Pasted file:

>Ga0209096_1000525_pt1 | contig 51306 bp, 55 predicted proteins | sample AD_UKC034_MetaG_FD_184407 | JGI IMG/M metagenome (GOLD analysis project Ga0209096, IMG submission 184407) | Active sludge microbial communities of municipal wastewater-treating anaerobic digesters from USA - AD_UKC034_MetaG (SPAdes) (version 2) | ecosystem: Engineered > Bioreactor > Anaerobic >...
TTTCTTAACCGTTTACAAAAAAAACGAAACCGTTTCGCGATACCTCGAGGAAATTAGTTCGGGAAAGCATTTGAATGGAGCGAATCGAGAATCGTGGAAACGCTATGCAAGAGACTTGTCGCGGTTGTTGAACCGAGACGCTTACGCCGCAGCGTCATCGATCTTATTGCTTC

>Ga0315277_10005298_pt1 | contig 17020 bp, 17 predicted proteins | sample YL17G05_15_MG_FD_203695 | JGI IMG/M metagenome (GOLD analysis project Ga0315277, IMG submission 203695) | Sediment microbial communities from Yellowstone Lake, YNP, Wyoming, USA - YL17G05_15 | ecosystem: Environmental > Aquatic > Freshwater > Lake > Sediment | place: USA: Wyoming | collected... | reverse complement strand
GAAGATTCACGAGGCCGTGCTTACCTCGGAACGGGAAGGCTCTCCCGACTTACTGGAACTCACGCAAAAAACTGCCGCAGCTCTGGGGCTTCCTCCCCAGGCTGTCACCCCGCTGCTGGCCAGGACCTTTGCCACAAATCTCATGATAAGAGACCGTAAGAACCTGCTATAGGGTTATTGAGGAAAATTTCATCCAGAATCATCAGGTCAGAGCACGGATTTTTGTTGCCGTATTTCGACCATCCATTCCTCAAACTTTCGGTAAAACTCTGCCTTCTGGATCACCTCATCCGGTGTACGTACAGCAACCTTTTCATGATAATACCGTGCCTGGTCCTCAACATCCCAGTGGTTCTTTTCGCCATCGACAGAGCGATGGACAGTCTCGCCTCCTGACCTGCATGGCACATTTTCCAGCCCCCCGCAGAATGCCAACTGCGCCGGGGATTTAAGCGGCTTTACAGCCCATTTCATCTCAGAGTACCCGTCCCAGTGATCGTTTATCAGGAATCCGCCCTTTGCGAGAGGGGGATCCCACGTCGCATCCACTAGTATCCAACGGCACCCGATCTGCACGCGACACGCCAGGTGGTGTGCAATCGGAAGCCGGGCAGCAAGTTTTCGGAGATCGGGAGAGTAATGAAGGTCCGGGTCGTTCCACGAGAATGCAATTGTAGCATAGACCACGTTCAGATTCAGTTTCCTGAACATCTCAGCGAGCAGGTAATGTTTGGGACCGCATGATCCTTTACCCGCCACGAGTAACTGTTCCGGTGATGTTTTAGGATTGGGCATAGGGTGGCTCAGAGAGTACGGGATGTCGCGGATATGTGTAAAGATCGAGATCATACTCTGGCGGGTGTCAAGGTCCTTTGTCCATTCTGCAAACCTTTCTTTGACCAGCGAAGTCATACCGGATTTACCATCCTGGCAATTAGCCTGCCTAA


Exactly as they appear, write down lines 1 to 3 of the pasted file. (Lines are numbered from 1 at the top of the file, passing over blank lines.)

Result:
>Ga0209096_1000525_pt1 | contig 51306 bp, 55 predicted proteins | sample AD_UKC034_MetaG_FD_184407 | JGI IMG/M metagenome (GOLD analysis project Ga0209096, IMG submission 184407) | Active sludge microbial communities of municipal wastewater-treating anaerobic digesters from USA - AD_UKC034_MetaG (SPAdes) (version 2) | ecosystem: Engineered > Bioreactor > Anaerobic >...
TTTCTTAACCGTTTACAAAAAAAACGAAACCGTTTCGCGATACCTCGAGGAAATTAGTTCGGGAAAGCATTTGAATGGAGCGAATCGAGAATCGTGGAAACGCTATGCAAGAGACTTGTCGCGGTTGTTGAACCGAGACGCTTACGCCGCAGCGTCATCGATCTTATTGCTTC

>Ga0315277_10005298_pt1 | contig 17020 bp, 17 predicted proteins | sample YL17G05_15_MG_FD_203695 | JGI IMG/M metagenome (GOLD analysis project Ga0315277, IMG submission 203695) | Sediment microbial communities from Yellowstone Lake, YNP, Wyoming, USA - YL17G05_15 | ecosystem: Environmental > Aquatic > Freshwater > Lake > Sediment | place: USA: Wyoming | collected... | reverse complement strand